Consumer Expectations and Culture: The Effect of Belief in Karma in India

Journal of Consumer Research, Vol. 37, No. 2, pp. 251-63, 2010

Tuck School of Business Working Paper No. 2012-104

14 Pages Posted: 17 Nov 2011

See all articles by Praveen K. Kopalle

Praveen K. Kopalle

Dartmouth College - Tuck School of Business

Donald R. Lehmann

Columbia Business School - Marketing

John U. Farley

Independent

Date Written: August 2010

Abstract

In the customer expectations arena, relatively little attention has been paid to the impact on expectations of variation in cultural variables unique to a country. Here the authors focus on one country, India, and a major cultural influence there - the extent of belief in karma. Prior research in the United States suggests that disconfirmation sensitivity lowers expectations. Here the authors examine whether belief in karma and, consequently, having a long-term orientation, counteracts the tendency to lower expectations in two studies that measure and prime respondents' belief in karma. The extent of belief in karma, operating largely through its impact on long-run orientation, does moderate (decrease) the effect of disconfirmation sensitivity on expectations. It is important to tailor advertising messages by matching them with customer expectations and their cultural determinants.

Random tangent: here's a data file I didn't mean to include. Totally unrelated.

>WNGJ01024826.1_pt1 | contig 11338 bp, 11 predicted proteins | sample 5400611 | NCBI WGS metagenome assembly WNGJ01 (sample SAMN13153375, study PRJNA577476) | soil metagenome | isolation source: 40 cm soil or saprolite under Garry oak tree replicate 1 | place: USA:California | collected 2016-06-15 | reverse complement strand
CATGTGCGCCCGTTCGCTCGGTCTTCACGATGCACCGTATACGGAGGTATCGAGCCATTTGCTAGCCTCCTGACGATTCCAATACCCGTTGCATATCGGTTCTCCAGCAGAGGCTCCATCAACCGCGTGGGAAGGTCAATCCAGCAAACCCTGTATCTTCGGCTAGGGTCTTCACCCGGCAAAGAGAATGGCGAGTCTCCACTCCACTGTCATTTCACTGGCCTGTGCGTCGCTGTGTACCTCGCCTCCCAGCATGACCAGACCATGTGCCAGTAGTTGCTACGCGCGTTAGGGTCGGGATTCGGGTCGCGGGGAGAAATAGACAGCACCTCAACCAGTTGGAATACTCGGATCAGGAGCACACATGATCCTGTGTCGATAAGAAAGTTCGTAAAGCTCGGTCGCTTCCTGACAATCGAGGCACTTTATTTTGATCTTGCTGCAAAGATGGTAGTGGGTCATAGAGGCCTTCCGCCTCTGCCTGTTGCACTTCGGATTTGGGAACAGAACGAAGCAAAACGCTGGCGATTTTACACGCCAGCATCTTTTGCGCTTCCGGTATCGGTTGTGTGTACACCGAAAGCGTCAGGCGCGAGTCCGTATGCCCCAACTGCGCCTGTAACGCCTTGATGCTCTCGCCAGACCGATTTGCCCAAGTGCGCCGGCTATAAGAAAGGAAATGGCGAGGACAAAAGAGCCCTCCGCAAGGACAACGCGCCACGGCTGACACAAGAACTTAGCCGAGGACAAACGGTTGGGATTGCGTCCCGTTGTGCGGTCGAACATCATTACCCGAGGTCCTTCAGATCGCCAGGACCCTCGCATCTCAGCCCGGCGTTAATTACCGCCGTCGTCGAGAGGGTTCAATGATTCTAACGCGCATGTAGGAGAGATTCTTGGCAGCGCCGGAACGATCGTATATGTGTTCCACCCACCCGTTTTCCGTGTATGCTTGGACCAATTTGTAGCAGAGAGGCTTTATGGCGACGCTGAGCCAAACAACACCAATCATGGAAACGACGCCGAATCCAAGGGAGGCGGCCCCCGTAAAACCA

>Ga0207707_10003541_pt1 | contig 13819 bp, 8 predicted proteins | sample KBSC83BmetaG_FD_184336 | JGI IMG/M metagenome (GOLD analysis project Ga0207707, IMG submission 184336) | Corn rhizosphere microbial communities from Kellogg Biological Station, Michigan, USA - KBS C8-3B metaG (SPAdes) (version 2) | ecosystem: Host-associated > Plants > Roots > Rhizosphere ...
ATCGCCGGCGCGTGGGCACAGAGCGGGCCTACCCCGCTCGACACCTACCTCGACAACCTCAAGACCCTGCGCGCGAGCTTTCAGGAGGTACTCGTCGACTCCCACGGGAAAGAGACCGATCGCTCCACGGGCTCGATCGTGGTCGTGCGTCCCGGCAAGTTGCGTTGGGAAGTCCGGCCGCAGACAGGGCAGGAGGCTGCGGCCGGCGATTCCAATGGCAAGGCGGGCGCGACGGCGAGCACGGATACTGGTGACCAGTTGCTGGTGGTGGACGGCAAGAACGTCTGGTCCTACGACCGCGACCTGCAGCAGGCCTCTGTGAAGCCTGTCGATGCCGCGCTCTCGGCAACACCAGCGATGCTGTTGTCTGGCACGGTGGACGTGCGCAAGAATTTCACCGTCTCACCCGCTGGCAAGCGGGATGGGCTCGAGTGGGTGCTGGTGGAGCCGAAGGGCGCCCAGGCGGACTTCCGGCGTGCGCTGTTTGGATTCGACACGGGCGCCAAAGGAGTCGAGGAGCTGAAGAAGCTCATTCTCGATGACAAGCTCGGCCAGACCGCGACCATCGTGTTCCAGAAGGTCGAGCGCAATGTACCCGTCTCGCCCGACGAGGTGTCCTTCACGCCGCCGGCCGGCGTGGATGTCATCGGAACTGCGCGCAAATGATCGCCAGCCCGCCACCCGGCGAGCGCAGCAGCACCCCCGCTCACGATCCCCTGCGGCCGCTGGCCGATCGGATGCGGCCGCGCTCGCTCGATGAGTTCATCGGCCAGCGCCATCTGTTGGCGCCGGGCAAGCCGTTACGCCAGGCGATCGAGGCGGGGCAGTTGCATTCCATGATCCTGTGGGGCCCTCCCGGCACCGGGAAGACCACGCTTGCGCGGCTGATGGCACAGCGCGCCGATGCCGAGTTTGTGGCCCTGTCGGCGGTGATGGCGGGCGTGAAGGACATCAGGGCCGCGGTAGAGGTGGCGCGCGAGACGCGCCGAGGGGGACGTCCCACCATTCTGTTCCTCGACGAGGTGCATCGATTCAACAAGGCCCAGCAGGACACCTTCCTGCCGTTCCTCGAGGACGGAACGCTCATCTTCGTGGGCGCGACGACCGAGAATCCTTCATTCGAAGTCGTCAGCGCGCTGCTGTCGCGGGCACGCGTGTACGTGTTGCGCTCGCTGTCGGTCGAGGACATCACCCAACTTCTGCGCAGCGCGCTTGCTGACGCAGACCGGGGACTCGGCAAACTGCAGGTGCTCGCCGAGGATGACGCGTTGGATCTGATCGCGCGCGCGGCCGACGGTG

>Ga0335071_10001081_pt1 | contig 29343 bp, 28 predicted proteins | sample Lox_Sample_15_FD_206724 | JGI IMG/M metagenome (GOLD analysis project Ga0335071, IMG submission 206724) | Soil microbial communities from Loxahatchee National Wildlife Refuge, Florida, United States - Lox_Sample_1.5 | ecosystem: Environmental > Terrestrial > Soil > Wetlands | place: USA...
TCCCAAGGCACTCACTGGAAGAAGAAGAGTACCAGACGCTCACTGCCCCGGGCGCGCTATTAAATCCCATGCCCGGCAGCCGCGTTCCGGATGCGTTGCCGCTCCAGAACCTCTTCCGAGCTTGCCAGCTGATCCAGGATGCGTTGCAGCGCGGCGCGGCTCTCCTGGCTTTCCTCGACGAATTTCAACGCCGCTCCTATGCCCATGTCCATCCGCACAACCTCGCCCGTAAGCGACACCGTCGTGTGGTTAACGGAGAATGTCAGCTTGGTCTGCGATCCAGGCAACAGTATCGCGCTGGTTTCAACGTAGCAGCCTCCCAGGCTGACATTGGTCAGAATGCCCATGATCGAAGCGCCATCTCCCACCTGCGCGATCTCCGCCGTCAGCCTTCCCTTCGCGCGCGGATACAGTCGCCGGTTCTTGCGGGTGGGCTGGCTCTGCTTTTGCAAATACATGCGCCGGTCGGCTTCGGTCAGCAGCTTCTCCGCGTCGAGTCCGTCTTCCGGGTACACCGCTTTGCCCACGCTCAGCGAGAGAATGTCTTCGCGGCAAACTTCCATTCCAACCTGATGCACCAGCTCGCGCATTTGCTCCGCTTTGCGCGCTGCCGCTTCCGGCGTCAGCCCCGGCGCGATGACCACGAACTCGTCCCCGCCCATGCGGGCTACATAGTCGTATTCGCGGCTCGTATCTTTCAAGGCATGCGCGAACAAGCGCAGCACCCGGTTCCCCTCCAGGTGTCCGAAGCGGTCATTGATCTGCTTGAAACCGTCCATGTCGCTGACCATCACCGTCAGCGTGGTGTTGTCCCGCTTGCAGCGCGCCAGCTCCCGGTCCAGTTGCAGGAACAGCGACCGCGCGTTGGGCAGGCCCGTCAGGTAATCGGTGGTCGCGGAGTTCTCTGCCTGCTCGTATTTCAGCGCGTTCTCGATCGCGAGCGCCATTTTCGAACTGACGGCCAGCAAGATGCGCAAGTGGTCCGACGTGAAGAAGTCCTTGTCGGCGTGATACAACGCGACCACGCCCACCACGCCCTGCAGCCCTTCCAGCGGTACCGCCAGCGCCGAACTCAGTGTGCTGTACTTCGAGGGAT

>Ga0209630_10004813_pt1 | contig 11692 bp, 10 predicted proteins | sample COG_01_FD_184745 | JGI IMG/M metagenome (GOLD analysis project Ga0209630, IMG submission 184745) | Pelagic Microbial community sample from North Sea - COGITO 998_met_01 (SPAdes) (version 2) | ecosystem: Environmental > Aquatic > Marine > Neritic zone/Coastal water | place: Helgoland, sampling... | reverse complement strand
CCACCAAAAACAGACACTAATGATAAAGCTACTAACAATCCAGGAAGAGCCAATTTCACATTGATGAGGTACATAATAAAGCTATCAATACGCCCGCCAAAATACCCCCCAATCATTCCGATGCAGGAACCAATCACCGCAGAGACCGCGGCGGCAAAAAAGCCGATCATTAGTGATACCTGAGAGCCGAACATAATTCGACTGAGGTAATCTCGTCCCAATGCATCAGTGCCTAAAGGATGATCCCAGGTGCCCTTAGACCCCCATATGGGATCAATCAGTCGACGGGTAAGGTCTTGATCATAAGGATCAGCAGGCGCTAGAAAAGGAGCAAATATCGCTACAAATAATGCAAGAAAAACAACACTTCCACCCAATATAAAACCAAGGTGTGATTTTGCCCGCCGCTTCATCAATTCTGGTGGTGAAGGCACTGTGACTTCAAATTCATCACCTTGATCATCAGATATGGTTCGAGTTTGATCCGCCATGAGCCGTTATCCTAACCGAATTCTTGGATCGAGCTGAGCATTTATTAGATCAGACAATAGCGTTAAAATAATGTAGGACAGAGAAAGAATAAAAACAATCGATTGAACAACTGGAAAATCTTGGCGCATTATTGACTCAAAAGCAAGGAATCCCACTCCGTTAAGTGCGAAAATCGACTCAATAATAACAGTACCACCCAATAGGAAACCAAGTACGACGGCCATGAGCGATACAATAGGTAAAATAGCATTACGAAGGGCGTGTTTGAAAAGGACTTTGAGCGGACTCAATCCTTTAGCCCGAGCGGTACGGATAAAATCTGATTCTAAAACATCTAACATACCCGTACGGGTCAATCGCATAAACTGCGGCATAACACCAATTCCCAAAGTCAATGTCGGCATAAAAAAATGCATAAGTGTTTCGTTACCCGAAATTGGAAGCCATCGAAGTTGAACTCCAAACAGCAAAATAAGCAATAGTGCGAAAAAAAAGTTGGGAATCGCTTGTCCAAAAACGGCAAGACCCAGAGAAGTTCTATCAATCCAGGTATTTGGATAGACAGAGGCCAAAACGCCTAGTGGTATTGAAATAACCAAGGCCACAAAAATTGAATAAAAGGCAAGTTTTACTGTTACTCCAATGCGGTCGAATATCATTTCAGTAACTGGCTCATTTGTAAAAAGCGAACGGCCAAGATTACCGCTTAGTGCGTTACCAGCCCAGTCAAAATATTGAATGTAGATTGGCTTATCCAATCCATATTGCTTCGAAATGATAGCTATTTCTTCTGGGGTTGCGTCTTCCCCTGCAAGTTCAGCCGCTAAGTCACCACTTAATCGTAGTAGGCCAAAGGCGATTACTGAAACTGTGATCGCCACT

Suggested Citation

Kopalle, Praveen K. and Lehmann, Donald R. and Farley, John U., Consumer Expectations and Culture: The Effect of Belief in Karma in India (August 2010). Journal of Consumer Research, Vol. 37, No. 2, pp. 251-63, 2010, Tuck School of Business Working Paper No. 2012-104, Available at SSRN: https://ssrn.com/abstract=1960348

Praveen K. Kopalle

Dartmouth College - Tuck School of Business ( email )

100 Tuck Hall
Hanover, NH 03755
United States
603-646-3612 (Phone)
603-646-1308 (Fax)

Donald R. Lehmann (Contact Author)

Columbia Business School - Marketing ( email )

New York, NY 10027
United States

John U. Farley

Independent ( email )

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